Thursday, January 10, 2008

Days of Future Passed

Journalists confront a rapidly changing world

By Thomas Kunkel

Thomas Kunkel (, president of AJR, is dean of the Philip Merrill College of Journalism at the University of Maryland.

When you slipped through that swinging door from the cramped newsroom to the expansive composing room, it was almost like you were walking into a factory. And in a sense, you were – a news factory.

Thirty minutes before deadline and it was a noisy hurly-burly, with men – ladies need not apply, not that they'd wish to – moving about quickly yet gracefully. It was all part of a well-practiced choreography. Big, boxy tables carrying the next day's pages were wheeled around the floor. Copyboys and anxious page editors darted in and out. On the room's perimeter linotype operators banged out type for deadline stories. Cigarette smoke crowded out the oxygen.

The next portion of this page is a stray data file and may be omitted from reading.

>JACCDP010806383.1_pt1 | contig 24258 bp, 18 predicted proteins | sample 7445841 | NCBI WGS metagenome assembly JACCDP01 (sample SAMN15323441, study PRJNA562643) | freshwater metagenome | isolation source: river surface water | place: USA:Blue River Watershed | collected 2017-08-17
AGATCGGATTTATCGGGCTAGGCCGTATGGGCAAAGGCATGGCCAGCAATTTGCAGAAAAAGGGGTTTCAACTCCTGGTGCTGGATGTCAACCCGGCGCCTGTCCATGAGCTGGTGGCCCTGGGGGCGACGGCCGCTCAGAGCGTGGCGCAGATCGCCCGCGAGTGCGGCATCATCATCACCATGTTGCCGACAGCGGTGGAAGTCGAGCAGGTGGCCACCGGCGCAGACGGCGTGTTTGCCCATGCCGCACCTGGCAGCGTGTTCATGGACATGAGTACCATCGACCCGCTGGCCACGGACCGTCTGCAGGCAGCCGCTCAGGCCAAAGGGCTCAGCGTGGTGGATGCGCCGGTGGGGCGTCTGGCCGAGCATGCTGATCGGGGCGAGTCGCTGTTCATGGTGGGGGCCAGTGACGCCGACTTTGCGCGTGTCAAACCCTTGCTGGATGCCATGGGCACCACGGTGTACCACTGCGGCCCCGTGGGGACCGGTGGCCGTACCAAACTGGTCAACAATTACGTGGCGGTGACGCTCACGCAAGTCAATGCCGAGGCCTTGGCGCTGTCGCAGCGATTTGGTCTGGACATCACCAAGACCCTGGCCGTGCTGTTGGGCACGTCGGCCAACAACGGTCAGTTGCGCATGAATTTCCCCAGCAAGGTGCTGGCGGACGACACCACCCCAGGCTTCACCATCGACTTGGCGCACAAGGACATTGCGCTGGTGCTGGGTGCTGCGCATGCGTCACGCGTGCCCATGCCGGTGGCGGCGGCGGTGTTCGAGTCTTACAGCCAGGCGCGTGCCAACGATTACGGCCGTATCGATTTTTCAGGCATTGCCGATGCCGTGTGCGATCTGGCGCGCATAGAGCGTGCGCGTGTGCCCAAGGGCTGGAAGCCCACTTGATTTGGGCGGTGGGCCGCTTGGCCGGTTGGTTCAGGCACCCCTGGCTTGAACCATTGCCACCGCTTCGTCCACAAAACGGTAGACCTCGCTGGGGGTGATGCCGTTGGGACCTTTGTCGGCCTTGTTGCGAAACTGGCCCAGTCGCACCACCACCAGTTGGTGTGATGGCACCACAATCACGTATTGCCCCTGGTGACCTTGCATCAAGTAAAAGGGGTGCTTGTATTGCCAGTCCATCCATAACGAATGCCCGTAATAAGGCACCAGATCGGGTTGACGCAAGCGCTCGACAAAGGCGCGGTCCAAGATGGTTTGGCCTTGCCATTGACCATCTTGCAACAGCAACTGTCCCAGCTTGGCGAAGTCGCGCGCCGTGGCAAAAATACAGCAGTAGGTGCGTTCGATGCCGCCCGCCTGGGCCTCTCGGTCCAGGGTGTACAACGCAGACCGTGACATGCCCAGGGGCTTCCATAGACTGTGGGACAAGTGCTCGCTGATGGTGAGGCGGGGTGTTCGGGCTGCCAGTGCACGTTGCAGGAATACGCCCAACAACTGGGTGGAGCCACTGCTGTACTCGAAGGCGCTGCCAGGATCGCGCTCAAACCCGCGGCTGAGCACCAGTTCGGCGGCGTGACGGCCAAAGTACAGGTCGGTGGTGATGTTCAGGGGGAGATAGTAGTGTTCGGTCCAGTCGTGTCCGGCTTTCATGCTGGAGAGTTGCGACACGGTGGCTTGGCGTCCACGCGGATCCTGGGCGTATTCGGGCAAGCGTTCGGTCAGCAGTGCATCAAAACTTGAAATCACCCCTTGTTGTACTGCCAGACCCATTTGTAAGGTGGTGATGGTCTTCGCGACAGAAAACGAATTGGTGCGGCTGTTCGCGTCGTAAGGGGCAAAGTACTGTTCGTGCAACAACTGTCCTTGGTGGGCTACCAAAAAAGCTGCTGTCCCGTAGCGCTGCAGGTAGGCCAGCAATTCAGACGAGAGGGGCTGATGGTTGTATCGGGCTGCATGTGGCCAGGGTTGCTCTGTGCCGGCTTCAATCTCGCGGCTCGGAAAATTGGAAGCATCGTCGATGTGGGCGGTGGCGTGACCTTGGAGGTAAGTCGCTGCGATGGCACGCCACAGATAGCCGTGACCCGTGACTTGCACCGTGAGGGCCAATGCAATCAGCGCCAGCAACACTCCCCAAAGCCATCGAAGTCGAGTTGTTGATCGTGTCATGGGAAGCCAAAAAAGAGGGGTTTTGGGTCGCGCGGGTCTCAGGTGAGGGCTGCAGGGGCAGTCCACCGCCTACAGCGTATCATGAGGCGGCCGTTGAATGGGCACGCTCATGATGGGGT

Like steamfitters and mechanics, these were men working with metal, and they took pride in that. Metal slivers of type were painstakingly locked into metal pages that would be made into the metal plates that in turn were strapped to that leviathan of metal that was the printing press.

Night after night the compositors went about their jobs, grumbling about this and that. But it was the innocuous grumbling of people secure in their jobs. Not long after he stumbled into this fascinating netherworld, however, even a callow teenager could tell that the vibe in the place was starting to shift. There was a gnawing sense of worry, which in time would give way to dread. It was change coming, big change. [...]

Of course, a few years later the printers would be gone altogether, casualties of the electronic age.

Now many professional journalists find themselves nursing a comparable sense of dread. Will the rapidly evolving news industry one day make them as anachronistic as the compositors they grew up with? As I heard one reporter put it recently, referencing Billy Joel's song about the demise of steel industry jobs, are they on the verge of being "Allentowned"? [Click for MORE]

Sphere: Related Content

No comments: